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The Pain of a Chain

Reasons to choose Wilson Browne

One of the hardest things about any sort of transaction is understanding the terminology involved.

Especially with legal jargon, the words themselves may be deceptively simple, but carry far greater connotations. “The chain” is a key example of this. It seems straightforward enough, but when you go into further detail there’s a lot more to be understood. So what exactly is a property chain, and how can this affect your transaction?

What is a property chain?

When used in conveyancing terms, a property chain is a sequence of linked transactions. It is most common in residential property, as many people will use the proceeds of a house sale to fund the purchase of a new one. This is known as having a related sale or purchase. The chain begins with whomever is buying a property but has no sale (for instance, a First Time Buyer), and ends with a seller who is not purchasing a further property. All the parties who may or may not exist in between these two form the links in the chain.

The whole concept of a property chain is based on the premise that a sale must always precede a purchase. A chain should therefore be understood as moving vertically. If you are buying and selling a property, your buyers will be “below” you in the chain, and your sellers are “above” you. The bottom is where the chain begins (as mentioned above), and it ends at the top.

What issues can chains cause?

Many of the issues which can be caused by a property chain depend on its length. Importantly, there is no limit to how long a chain may or may not be. A property transaction could be chain free, meaning that there are only two parties involved and neither have a related sale or purchase. Or, it could be one of many linked together.

Your estate agent should inform you if there is an upward chain (i.e. whether the seller has a related purchase) on any property you are looking to buy. If you are also selling a property, then it might be a good idea to ask your buyers if they have a related sale too. But even still, the full length of a chain might not always be clear from the outset.

It is generally agreed upon that the longer the chain, the more difficult things might be since there are more parties involved. A delay on one matter could affect the entire chain, and lead to further complications. Consequently, there is nothing more important than clear communication when dealing with a property chain, regardless of its length. Making sure that all parties are at similar stages of progression will help ensure that everything runs smoothly. However, this might not always be as easy as it sounds.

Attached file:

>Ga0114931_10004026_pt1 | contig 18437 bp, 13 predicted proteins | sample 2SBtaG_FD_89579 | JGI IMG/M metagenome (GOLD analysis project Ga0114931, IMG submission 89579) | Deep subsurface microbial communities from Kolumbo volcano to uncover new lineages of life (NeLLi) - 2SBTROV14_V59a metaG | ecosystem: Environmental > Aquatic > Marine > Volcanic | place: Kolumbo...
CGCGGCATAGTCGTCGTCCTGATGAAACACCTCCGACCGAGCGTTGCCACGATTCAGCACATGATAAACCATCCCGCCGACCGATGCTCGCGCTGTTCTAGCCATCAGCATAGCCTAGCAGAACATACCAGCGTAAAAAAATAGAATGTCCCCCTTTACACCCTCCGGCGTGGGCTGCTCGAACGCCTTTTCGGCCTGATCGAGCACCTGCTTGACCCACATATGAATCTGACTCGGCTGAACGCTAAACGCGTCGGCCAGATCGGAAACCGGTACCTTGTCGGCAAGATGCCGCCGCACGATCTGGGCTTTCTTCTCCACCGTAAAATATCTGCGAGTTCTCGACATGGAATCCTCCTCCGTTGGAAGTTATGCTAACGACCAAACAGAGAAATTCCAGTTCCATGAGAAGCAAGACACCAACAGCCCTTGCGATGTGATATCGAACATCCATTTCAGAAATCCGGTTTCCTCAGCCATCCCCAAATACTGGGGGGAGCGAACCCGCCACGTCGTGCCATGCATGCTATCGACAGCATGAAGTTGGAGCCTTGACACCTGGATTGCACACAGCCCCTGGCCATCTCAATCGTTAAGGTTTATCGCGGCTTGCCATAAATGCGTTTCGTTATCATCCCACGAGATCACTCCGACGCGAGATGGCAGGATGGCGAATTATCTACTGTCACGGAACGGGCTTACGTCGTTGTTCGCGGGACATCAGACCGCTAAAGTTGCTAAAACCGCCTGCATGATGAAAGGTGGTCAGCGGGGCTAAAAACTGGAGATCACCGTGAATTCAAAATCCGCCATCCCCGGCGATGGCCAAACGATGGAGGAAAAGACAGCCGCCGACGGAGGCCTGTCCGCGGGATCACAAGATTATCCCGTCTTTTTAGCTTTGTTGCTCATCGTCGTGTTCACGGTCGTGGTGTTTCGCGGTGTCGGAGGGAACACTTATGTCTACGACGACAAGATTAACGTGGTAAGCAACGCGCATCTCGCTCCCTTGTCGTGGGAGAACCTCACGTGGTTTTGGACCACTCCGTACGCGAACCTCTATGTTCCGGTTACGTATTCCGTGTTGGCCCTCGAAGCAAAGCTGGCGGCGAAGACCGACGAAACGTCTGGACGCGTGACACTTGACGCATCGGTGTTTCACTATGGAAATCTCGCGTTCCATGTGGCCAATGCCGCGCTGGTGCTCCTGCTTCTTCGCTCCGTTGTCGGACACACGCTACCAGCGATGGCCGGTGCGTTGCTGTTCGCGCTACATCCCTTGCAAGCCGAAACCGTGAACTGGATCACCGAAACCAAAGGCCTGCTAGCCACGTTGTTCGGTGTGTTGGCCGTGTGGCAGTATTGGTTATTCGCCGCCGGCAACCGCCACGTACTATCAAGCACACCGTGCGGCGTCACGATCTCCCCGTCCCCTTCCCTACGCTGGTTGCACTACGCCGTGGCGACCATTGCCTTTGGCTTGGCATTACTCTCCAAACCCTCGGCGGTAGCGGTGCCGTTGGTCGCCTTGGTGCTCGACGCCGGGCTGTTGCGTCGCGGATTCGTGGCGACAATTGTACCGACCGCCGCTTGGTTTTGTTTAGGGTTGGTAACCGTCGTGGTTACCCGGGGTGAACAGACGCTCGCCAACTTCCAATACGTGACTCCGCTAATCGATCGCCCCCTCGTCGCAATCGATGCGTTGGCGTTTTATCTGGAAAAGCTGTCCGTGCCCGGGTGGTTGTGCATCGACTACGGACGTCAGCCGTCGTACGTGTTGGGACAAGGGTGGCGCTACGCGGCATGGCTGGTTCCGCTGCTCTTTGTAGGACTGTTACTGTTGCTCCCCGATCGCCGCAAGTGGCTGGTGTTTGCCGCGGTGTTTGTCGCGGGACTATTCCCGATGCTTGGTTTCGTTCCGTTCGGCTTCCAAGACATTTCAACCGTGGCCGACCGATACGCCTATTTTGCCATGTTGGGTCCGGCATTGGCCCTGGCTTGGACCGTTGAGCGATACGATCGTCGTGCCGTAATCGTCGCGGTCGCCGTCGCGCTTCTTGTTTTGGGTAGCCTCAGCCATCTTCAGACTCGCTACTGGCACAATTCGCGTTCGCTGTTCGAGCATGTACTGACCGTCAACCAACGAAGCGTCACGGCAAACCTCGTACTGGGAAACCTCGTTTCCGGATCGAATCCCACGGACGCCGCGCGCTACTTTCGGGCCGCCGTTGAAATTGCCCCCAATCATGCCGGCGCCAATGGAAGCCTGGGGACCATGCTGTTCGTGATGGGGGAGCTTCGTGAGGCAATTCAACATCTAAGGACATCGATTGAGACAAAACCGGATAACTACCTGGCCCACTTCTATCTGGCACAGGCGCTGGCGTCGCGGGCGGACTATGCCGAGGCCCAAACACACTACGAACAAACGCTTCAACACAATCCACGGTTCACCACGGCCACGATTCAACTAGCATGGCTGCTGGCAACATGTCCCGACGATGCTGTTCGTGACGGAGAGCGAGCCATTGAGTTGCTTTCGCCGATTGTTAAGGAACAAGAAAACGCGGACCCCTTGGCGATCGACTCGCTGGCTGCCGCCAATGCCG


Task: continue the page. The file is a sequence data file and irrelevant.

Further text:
A key mistake made by many is assuming that their solicitors can contact all parties involved. Due to conflict of interest, however, your conveyancer may only correspond with those involved directly with your transactions. So for example, if you are link number three in a chain, your conveyancer will only deal with the solicitors acting for links number two and four. They are not strictly prohibited from contacting those further down or above you, but there is no legal obligation for the other solicitors to speak with them (and many may refuse to do so).

The purpose of this arrangement is to protect the interests of the client – a.k.a. you – from undue influence or pressure.

How can I (the client) help?

Entering into a property chain when buying and selling is often inevitable. Unless you are in a position to be picky and have multiple offers on the table, it is unlikely you will be able to avoid it. That being said, property chains are not the conveyancing equivalent of Armageddon (if they were, nobody would ever move house!). Here are just some of things that you as a client can do to keep things progressing smoothly:-

  • Get your finances in place early: reaching the point of exchange only to find that your buyers’ buyers still don’t have a mortgage offer is frustratingly common. It is advisable to have a mortgage agreed in principle before you make an offer on a house. This will avoid any “nasty surprises” later on. Similarly, if you are a cash buyer, then make sure you have all of your paperwork in order to make it easier for your conveyancer to check your source of funds.